A mere 72 hours after Nissan boss Carlos Ghosn called out Theresa May over Brexit compensation, the Prime Minister has broken cover and set the exit timetable.
A happy coincidence or the shape of things to come? Sunderland can take some heart from the thought that it may well be the latter.
As the biggest player in the UK motor industry, Nissan Sunderland carries a fair amount of political clout.
On this evidence, it may carry more than we dared hope.
Like the rest of the nation, Nissan chiefs have been waiting to see how the Government will negotiate its separation from the EU.
Whatever deals are struck on export tariffs and the like, they will have huge implications for Nissan’s 7,000 workers and the 20,000 or so working in its supply chain.
But the fact that, three months since the UK voted to leave the EU, the government still hadn’t triggered Article 50 or even set a date, only served to infuriate. How can you negotiate an exit, if you won’t even begin the leaving process?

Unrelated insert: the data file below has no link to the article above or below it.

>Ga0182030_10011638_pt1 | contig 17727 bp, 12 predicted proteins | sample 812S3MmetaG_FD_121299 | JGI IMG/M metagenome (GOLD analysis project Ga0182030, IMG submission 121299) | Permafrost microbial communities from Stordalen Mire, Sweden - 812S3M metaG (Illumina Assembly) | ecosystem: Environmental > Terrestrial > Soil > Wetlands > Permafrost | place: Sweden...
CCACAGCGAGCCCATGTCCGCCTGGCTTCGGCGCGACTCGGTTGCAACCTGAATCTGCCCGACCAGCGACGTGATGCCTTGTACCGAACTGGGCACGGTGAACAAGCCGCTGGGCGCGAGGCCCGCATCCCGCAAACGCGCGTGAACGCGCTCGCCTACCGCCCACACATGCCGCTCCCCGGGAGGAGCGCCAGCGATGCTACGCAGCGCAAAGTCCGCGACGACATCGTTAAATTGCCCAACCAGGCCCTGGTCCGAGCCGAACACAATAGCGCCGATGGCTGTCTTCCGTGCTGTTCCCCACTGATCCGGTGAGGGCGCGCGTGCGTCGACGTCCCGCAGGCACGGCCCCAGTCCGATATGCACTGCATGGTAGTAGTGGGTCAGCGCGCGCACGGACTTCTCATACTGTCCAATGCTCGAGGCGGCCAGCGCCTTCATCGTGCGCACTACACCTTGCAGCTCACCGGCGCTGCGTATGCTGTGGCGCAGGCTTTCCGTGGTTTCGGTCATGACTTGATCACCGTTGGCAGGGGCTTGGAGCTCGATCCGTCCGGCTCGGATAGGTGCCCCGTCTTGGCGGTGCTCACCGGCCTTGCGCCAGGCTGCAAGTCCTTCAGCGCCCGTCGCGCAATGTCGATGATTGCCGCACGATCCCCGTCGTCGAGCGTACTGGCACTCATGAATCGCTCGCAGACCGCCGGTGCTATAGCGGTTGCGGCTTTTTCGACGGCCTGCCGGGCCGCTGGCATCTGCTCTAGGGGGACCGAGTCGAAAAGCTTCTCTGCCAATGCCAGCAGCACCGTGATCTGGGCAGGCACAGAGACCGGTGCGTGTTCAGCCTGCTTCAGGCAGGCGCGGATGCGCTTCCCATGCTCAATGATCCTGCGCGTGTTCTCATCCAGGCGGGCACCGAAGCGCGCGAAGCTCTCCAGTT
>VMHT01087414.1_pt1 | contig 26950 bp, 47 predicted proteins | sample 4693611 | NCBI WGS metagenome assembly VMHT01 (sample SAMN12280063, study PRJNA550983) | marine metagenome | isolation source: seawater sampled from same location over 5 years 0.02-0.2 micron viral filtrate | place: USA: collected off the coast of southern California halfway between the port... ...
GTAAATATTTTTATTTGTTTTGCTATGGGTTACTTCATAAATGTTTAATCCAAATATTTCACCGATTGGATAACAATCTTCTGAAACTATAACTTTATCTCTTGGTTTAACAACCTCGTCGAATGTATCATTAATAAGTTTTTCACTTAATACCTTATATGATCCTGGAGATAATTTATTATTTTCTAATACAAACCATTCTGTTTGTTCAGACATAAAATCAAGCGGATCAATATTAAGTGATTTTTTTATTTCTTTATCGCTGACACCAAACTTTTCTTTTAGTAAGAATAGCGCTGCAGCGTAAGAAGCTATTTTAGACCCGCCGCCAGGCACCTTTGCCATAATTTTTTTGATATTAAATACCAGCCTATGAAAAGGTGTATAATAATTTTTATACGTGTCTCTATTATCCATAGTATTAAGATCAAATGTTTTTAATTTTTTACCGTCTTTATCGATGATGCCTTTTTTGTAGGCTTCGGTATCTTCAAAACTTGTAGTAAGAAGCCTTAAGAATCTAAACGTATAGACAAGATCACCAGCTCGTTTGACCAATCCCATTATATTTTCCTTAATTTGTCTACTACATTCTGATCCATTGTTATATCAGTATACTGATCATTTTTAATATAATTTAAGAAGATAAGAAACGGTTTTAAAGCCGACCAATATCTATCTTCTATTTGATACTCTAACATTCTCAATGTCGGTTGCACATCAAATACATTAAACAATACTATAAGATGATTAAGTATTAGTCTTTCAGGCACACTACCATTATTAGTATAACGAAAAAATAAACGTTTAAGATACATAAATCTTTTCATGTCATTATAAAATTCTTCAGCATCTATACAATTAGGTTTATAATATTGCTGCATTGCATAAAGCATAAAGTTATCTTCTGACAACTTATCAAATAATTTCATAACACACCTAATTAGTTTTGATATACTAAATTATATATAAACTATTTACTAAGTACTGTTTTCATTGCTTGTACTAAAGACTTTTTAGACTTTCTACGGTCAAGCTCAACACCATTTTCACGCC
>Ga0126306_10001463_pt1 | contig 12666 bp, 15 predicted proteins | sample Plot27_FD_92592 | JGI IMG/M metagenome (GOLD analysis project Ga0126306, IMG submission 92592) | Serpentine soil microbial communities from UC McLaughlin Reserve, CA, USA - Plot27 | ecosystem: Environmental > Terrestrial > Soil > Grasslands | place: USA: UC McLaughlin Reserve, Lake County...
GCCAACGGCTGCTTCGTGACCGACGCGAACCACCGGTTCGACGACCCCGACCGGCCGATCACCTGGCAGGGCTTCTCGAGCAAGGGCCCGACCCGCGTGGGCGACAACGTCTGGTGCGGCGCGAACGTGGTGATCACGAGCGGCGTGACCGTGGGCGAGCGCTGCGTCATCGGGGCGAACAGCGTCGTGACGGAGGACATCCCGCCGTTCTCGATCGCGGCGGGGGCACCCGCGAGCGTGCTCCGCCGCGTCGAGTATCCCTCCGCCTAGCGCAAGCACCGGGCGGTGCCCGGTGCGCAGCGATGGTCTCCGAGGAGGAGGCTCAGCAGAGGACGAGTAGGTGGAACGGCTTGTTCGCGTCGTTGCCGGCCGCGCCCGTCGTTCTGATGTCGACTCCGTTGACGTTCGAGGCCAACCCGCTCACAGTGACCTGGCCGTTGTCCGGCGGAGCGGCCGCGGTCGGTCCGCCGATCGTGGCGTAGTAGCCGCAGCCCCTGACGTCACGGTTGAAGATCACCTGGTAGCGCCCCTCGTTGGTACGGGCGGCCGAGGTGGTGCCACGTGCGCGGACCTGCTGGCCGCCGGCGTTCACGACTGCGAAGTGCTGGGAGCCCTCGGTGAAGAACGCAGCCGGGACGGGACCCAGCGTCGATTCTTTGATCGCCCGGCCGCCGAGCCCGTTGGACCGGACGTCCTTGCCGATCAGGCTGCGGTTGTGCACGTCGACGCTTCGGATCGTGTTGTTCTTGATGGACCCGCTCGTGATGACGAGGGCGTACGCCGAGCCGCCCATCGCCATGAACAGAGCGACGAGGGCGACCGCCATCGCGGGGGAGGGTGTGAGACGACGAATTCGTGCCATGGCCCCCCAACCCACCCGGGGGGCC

Nissan’s chief executive Mr Ghosn was the first to blink, warning on Thursday that he would rule out further investment in the company’s Sunderland plant until the government vowed to reimburse firms for the hit they could take from Brexit.
He was calling out the Government, and, in particular Theresa May. It was time to get the ball rolling.
By Sunday, May had set the timetable.
After 100 days of dithering, one warning from Nissan appears to have done the trick.
Sunderland has spoken and the government has listened.
Coincidence? We hope not.
The game afoot and Sunderland may well prove to be one of the key players … with Nissan’s Carlos Ghosn the star striker.